A moment for mental health discussions
Simone Biles touched a nerve far beyond athletes, releasing a seemingly pent-up reservoir in the broader culture. Data from NewsWhip, a data analytics company that measures the impact of media reports, showed that coverage of Biles’ decision to withdraw generated more social interactions than Meghan Markle and Prince Harry’s interview with Oprah Winfrey or Osaka’s withdrawal from the French Open. Google searches related to mental health on the day Biles pulled out hit their highest peak in two months.
Why is that? What is it about this moment that has allowed something many have been talking about for a while to finally break through?
There are generational factors, and situational ones, experts say. Dr. Joshua Gordon, director of the National Institute of Mental Health, says there’s no denying that COVID-19 has pushed mental health front and center in a way it wasn’t before. The question is whether that heightened attention is making it easier for people to share and acknowledge mental health struggles. “We know the pandemic increased the demand for conversations around mental health,” he says. “Did it accelerate the trajectory toward acceptance of mental illness? My own personal opinion is that it likely did.”
Another force fueling the increased focus on mental health among Olympians is generational. In general, research shows that mental health issues are most likely to affect people during their teens and young adulthood. That’s not surprising, given the dramatic social changes occurring at that point in people’s lives; people are leaving the comfort and support of their home and striking out on their own in college or the workforce for the first time. “It’s a time of great change biologically as well as psychologically,” says Gordon. “We know it’s a vulnerable period.” About 30% of people aged 18 to 25 years report having a diagnosis of a mental illness in the preceding year, which means this age group already represents a higher risk group.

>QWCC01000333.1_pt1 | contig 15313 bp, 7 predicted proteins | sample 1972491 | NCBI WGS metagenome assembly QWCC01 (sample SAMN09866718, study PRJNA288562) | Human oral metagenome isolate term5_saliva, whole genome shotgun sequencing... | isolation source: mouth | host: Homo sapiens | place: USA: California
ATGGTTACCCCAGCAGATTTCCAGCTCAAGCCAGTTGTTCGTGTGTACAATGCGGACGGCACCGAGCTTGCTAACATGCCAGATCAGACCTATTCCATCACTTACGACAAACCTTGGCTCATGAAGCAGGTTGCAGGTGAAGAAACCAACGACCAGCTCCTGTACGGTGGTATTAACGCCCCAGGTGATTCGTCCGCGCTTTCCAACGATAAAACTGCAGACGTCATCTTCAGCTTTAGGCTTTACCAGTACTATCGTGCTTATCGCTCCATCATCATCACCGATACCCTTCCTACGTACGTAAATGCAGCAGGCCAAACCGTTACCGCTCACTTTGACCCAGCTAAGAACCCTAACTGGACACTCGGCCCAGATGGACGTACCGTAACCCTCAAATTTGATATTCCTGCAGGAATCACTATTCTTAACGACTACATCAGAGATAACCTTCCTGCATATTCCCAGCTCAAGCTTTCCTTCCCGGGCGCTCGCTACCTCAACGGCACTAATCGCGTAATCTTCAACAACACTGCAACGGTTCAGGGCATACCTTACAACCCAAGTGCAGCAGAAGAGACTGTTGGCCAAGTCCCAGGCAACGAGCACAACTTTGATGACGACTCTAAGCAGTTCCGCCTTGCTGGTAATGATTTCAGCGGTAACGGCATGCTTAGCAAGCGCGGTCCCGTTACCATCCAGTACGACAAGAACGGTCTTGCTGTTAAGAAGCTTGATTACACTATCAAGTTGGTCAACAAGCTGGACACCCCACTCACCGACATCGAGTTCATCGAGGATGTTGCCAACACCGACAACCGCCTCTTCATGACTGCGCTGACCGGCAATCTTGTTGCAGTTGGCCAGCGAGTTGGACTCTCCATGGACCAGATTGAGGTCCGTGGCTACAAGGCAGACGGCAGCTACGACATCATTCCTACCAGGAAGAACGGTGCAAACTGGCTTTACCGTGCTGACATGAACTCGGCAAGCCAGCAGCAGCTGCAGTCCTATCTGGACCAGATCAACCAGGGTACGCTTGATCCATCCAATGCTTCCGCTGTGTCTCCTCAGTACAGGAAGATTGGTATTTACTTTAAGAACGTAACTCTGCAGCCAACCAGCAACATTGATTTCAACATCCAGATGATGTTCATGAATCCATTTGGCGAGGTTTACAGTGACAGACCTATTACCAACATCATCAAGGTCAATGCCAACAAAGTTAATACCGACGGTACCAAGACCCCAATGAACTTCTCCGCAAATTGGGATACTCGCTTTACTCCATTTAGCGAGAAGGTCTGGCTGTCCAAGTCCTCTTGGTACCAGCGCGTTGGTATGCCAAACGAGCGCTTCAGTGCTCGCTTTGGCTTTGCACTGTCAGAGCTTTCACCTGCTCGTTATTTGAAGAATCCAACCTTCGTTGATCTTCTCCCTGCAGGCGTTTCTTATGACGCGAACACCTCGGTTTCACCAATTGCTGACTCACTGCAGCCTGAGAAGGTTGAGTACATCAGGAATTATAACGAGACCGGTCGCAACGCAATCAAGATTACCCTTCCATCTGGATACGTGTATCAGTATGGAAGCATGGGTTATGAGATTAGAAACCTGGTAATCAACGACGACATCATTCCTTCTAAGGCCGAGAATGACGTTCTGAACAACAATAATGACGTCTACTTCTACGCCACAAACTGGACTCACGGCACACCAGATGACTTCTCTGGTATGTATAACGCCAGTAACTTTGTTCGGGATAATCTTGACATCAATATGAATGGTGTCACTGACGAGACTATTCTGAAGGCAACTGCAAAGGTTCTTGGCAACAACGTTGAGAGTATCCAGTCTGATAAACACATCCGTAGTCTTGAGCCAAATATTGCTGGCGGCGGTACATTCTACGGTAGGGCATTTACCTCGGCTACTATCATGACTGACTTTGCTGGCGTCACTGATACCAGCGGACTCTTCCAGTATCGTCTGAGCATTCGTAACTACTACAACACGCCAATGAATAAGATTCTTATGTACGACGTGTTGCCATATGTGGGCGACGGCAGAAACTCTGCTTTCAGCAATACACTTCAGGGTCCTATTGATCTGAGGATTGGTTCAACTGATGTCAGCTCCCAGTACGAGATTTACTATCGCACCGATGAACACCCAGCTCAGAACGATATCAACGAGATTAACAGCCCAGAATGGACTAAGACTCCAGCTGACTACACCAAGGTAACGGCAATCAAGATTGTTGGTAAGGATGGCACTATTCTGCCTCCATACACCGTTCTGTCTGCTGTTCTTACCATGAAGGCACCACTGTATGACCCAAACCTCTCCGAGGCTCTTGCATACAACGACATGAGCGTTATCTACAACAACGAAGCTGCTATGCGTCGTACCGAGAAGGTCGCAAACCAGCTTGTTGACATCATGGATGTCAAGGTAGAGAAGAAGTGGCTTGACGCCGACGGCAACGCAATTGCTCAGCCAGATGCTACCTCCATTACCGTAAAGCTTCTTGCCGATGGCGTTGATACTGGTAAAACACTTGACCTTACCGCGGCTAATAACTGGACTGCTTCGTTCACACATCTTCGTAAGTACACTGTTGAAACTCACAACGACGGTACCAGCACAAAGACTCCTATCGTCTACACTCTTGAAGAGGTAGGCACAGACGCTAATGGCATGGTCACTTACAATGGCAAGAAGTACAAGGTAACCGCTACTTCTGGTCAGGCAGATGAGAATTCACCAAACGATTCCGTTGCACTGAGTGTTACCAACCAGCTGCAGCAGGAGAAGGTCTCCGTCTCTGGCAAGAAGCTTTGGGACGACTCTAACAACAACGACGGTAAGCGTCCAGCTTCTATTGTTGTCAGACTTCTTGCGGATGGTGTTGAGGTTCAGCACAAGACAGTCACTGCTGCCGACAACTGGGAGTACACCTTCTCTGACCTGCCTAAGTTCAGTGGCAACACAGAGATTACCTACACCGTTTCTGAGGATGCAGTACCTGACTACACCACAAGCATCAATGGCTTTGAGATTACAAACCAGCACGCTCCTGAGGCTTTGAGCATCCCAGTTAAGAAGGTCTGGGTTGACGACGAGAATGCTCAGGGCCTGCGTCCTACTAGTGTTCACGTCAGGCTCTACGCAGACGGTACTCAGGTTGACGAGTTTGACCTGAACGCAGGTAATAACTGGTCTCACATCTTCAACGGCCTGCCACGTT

Add to that the additional pressure that high-level athletes competing at the Olympics feel in shouldering not only their own expectations but also those of their family, coaches and country, and it’s not surprising that so many Olympians struggle with mental health issues. “Different people have different levels of risk and resilience against mental health issues in general, but for those who have other risk factors for mental illness, stressful situations can precipitate episodes of symptoms,” says Gordon.
Even more concerning, the impact of mental health issues can be graver in this age group than in any other; suicide is the second leading cause of death among those aged 10 to 34. More young people are also visiting the emergency room for mental health conditions, and also turning to crisis intervention services like hotlines or online therapy. But whether this represents a baseline increase in rates of mental health issues in this group, or a greater willingness of younger people to admit and seek help for mental health problems, breaking the decades-old stigma associated with doing so, isn’t quite clear yet.
‘It’s O.K. to get help to become your best self.’
For the American athletes that Bartley and her team worked with at the Olympics, Biles and Osaka are helping to create a new path—one that can value results and medals but doesn’t put them above all else. This path, Bartley and other mental health experts say, may leave fewer mental scars and go a long way toward ensuring that more athletes at the elite level have longer and healthier careers than before. “One of the most important coping mechanisms is giving yourself permission to take time off and to take a break and care for yourself,” says Gordon.
But we’re still far from that becoming the norm. Few athletes feel able to take a step back without risking their place on the team or a deal with a sponsor. Biles herself pointed out that the attention is welcome but long overdue. “I definitely think it’s a little late in the game to have this conversation,” she said. “I expect it to be at the forefront a little bit more because I think athletes kind of suppress their emotions and how they are feeling. At the end of the day, we are not just entertainment, we are humans.”
“Hopefully this reframes how people look at athletes,” says Bowen. “We aren’t born great. But what we do to be great is relentlessly pursue greatness. It’s not all about what you are, but what you are trying to be. We are all human; the Olympics are about trying to become your best self. And it’s O.K. to get help to become your best self.”
—With reporting by Sean Gregory/Tokyo